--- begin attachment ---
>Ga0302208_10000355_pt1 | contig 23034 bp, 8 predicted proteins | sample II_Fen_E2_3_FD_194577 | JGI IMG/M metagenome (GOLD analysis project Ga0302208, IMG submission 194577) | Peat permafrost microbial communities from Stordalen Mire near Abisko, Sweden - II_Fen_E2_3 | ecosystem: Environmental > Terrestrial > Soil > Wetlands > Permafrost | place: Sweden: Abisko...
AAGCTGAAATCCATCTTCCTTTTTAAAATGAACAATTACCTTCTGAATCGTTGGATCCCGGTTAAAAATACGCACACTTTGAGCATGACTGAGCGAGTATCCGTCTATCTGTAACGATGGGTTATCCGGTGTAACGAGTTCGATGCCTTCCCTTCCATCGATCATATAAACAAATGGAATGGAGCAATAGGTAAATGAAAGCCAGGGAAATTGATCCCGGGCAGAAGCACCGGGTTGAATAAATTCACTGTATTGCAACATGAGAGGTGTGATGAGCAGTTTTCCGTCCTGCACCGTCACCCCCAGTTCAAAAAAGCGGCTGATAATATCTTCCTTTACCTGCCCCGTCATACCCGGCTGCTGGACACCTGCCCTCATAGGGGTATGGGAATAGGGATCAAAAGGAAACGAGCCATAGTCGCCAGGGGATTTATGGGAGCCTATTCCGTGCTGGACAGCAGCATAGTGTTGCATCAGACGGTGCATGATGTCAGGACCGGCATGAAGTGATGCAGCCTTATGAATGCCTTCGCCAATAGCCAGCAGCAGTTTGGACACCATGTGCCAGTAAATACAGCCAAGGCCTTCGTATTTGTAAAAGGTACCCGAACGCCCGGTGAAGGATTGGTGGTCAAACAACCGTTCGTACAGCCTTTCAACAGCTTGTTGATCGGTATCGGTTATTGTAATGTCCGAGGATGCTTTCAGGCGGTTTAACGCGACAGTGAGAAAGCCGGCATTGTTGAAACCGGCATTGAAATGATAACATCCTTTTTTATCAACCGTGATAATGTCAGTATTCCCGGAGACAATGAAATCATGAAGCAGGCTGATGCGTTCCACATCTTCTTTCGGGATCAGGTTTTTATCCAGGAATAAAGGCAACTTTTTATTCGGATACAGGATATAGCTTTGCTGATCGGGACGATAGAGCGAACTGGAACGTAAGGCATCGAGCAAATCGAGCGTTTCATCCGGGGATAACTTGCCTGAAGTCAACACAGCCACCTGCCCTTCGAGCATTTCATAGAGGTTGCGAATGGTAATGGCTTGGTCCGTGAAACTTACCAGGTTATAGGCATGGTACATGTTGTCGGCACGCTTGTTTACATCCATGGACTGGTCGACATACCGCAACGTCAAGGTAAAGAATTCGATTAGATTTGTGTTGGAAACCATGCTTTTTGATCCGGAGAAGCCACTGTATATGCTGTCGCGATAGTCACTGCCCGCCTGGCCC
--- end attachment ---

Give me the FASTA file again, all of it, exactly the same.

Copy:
>Ga0302208_10000355_pt1 | contig 23034 bp, 8 predicted proteins | sample II_Fen_E2_3_FD_194577 | JGI IMG/M metagenome (GOLD analysis project Ga0302208, IMG submission 194577) | Peat permafrost microbial communities from Stordalen Mire near Abisko, Sweden - II_Fen_E2_3 | ecosystem: Environmental > Terrestrial > Soil > Wetlands > Permafrost | place: Sweden: Abisko...
AAGCTGAAATCCATCTTCCTTTTTAAAATGAACAATTACCTTCTGAATCGTTGGATCCCGGTTAAAAATACGCACACTTTGAGCATGACTGAGCGAGTATCCGTCTATCTGTAACGATGGGTTATCCGGTGTAACGAGTTCGATGCCTTCCCTTCCATCGATCATATAAACAAATGGAATGGAGCAATAGGTAAATGAAAGCCAGGGAAATTGATCCCGGGCAGAAGCACCGGGTTGAATAAATTCACTGTATTGCAACATGAGAGGTGTGATGAGCAGTTTTCCGTCCTGCACCGTCACCCCCAGTTCAAAAAAGCGGCTGATAATATCTTCCTTTACCTGCCCCGTCATACCCGGCTGCTGGACACCTGCCCTCATAGGGGTATGGGAATAGGGATCAAAAGGAAACGAGCCATAGTCGCCAGGGGATTTATGGGAGCCTATTCCGTGCTGGACAGCAGCATAGTGTTGCATCAGACGGTGCATGATGTCAGGACCGGCATGAAGTGATGCAGCCTTATGAATGCCTTCGCCAATAGCCAGCAGCAGTTTGGACACCATGTGCCAGTAAATACAGCCAAGGCCTTCGTATTTGTAAAAGGTACCCGAACGCCCGGTGAAGGATTGGTGGTCAAACAACCGTTCGTACAGCCTTTCAACAGCTTGTTGATCGGTATCGGTTATTGTAATGTCCGAGGATGCTTTCAGGCGGTTTAACGCGACAGTGAGAAAGCCGGCATTGTTGAAACCGGCATTGAAATGATAACATCCTTTTTTATCAACCGTGATAATGTCAGTATTCCCGGAGACAATGAAATCATGAAGCAGGCTGATGCGTTCCACATCTTCTTTCGGGATCAGGTTTTTATCCAGGAATAAAGGCAACTTTTTATTCGGATACAGGATATAGCTTTGCTGATCGGGACGATAGAGCGAACTGGAACGTAAGGCATCGAGCAAATCGAGCGTTTCATCCGGGGATAACTTGCCTGAAGTCAACACAGCCACCTGCCCTTCGAGCATTTCATAGAGGTTGCGAATGGTAATGGCTTGGTCCGTGAAACTTACCAGGTTATAGGCATGGTACATGTTGTCGGCACGCTTGTTTACATCCATGGACTGGTCGACATACCGCAACGTCAAGGTAAAGAATTCGATTAGATTTGTGTTGGAAACCATGCTTTTTGATCCGGAGAAGCCACTGTATATGCTGTCGCGATAGTCACTGCCCGCCTGGCCC